Host City: Sarajevo, Yugoslavia
Venue(s): Veliko Polje, Igman
Date Started: February 16, 1984
Date Finished: February 16, 1984
The men’s relay race at the 1982 World Championships in Oslo turned out to be the most dramatic race in the history of cross-country skiing to this date. On the last leg, a few hundred meters from the finish, the Soviet Union’s [Aleksandr Zavyalov] and Norway’s [Oddvar Brå] were close together. Zavalyov fell, but Brå broke one of his poles, only to get a new one quickly, and they skiied side-by-side over the last meters. The race was judged a draw, and for the first time there two world champion relay teams. And that was not the end of the story. Finland and Eastern Germany had a close fight for the bronze, and the judges could not separate them either, as they shared bronze. Ties for first and third, a unique feat.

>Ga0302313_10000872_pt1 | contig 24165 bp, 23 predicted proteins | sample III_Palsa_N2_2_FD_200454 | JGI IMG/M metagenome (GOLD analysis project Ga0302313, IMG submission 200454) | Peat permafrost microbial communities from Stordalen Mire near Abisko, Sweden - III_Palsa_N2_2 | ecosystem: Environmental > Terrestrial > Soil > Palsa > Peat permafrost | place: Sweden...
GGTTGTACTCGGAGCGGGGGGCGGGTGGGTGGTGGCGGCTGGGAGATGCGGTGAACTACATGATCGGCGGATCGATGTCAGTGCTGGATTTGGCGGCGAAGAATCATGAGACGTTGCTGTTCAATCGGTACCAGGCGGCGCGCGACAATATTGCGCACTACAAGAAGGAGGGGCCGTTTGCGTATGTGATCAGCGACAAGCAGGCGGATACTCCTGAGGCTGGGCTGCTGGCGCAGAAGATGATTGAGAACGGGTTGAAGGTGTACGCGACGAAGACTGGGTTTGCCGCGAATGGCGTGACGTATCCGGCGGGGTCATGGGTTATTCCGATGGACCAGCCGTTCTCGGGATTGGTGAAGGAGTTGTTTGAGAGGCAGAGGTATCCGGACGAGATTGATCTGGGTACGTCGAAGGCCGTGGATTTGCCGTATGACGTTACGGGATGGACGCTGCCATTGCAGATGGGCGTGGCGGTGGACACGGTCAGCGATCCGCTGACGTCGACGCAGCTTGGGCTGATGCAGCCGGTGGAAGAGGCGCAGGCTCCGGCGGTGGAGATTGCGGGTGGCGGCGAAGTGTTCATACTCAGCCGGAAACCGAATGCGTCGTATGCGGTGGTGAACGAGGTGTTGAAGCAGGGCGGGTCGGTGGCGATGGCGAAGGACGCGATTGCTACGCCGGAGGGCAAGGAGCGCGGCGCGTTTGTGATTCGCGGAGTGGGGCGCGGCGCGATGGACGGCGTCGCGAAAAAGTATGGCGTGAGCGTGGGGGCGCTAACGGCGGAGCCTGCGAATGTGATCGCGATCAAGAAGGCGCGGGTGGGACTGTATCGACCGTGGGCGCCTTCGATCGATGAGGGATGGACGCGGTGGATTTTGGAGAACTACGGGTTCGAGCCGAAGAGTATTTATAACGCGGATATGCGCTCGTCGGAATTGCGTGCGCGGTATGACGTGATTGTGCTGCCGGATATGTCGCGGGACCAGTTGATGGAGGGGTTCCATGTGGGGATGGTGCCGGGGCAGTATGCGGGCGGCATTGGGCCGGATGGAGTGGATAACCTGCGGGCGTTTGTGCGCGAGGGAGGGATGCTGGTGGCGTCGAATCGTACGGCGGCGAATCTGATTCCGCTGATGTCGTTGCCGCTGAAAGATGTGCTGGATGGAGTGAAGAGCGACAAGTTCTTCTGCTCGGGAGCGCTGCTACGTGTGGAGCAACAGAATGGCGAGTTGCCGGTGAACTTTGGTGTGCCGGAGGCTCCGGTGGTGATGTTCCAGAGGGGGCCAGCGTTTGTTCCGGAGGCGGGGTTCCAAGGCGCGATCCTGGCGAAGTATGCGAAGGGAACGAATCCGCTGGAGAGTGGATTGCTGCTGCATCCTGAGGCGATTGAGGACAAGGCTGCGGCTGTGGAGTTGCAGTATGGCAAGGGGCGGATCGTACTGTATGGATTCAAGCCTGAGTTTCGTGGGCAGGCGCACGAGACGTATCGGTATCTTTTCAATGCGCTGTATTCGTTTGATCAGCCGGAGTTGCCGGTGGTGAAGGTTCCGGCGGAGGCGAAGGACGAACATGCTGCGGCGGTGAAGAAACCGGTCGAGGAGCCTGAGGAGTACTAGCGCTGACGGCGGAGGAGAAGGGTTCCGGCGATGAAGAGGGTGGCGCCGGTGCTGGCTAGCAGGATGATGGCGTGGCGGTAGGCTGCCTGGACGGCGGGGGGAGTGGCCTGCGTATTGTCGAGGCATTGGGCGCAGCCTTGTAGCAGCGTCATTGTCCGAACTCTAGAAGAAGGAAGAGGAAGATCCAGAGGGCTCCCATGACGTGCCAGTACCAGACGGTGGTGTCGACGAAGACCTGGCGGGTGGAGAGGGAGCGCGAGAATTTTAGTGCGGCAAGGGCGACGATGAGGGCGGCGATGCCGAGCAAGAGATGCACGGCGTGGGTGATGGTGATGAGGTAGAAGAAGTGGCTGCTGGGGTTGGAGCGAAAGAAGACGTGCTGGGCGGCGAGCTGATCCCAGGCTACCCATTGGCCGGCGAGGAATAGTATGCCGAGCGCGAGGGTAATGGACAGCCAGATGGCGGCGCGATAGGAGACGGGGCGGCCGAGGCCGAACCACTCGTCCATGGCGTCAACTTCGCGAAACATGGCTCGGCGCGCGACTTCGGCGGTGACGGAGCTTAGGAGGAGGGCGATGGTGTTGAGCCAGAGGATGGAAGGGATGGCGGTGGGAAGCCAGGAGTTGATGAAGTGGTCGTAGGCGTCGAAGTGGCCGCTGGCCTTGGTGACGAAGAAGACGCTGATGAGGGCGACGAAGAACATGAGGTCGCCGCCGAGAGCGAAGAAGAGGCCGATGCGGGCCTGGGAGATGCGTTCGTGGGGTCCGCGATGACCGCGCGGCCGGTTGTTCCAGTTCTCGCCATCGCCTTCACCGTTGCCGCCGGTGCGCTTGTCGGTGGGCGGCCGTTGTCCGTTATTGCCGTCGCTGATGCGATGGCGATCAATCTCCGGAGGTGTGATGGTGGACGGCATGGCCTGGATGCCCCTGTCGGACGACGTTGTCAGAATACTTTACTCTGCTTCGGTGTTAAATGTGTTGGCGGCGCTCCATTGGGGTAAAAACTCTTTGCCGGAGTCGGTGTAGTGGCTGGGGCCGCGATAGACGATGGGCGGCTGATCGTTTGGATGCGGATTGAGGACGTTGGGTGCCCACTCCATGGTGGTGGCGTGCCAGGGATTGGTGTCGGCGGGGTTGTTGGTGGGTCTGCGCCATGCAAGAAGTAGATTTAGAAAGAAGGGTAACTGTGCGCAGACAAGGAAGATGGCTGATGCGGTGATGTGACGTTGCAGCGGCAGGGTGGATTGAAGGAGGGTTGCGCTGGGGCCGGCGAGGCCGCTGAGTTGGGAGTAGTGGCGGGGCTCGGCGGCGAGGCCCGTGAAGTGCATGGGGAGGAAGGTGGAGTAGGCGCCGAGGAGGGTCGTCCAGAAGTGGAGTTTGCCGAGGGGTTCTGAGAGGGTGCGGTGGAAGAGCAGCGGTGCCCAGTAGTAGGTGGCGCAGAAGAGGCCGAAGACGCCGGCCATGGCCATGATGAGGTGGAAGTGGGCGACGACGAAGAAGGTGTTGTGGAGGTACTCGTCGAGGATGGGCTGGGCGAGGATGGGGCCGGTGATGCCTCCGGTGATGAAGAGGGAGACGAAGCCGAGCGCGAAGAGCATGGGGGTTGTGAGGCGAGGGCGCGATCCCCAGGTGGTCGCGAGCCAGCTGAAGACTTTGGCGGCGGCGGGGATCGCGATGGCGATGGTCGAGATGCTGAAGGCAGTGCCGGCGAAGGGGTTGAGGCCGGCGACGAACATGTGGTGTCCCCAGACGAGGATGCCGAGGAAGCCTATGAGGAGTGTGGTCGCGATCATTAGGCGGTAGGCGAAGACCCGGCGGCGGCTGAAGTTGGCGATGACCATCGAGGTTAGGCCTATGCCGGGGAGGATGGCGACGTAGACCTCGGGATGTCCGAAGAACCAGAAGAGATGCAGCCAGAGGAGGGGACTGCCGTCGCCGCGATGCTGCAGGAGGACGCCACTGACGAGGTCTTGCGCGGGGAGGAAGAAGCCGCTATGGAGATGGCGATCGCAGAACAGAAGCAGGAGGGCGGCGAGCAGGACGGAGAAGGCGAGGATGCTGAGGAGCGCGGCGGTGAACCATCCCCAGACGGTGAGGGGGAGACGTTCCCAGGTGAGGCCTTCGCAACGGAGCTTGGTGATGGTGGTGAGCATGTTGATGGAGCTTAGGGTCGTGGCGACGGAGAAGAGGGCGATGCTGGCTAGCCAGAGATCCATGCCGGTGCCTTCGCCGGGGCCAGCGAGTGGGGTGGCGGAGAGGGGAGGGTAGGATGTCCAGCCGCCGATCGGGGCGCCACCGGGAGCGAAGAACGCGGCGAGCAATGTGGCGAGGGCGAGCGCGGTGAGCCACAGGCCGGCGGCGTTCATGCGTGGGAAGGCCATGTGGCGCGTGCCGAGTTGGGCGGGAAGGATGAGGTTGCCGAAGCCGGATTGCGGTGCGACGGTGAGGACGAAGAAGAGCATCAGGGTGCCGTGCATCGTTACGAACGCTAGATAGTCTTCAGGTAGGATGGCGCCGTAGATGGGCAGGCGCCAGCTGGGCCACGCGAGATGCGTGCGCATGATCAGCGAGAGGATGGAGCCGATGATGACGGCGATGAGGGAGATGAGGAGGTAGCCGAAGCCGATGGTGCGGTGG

The defending Olympic Champion Soviet Union was favored to win another Olympic relay gold, but a close competition was expected with Finland and Sweden. On the first leg, Sweden’s [Thomas Wassberg] had a 10 second lead over the Soviet Union’s [Aleksandr Batyuk], with US skier [Dan Simoneau] in a surprising third. Norway in sixth and Finland in eighth position were left far behind. On the second leg, the Soviet Union’s [Aleksandr Zavyalov] passed Sweden’s [Benny Kohlberg] and sent [Vladimir Nikitin] out on the third leg with a 12 second lead over Sweden’s [Jan Ottosson]. [Juha Mieto] brought Finland back in the fight for the medals by bringing his team up to third place, half a second ahead of Norway, but over 1½ minutes behind the leading Soviet team. Ottoson was able to close the gap to Nikitin, and was only half a second behind at the last exchange. Norway’s [Ove Aunli], third at the last exchange, was 10 seconds ahead of Finland’s [Harri Kirvesniemi]. The last leg saw a close duel between the two 1984 Olympic champions, [Gunde Svan] and [Nikolay Zimyatov]. The young Swede left his Russian rival and secured Sweden their first Olympic relay gold medal since 1964. Finland’s [Aki Karvonen] had an easy contest for the bronze medal against Norway’s [Tor Håkon Holte], leaving the Norwegian almost one minute behind.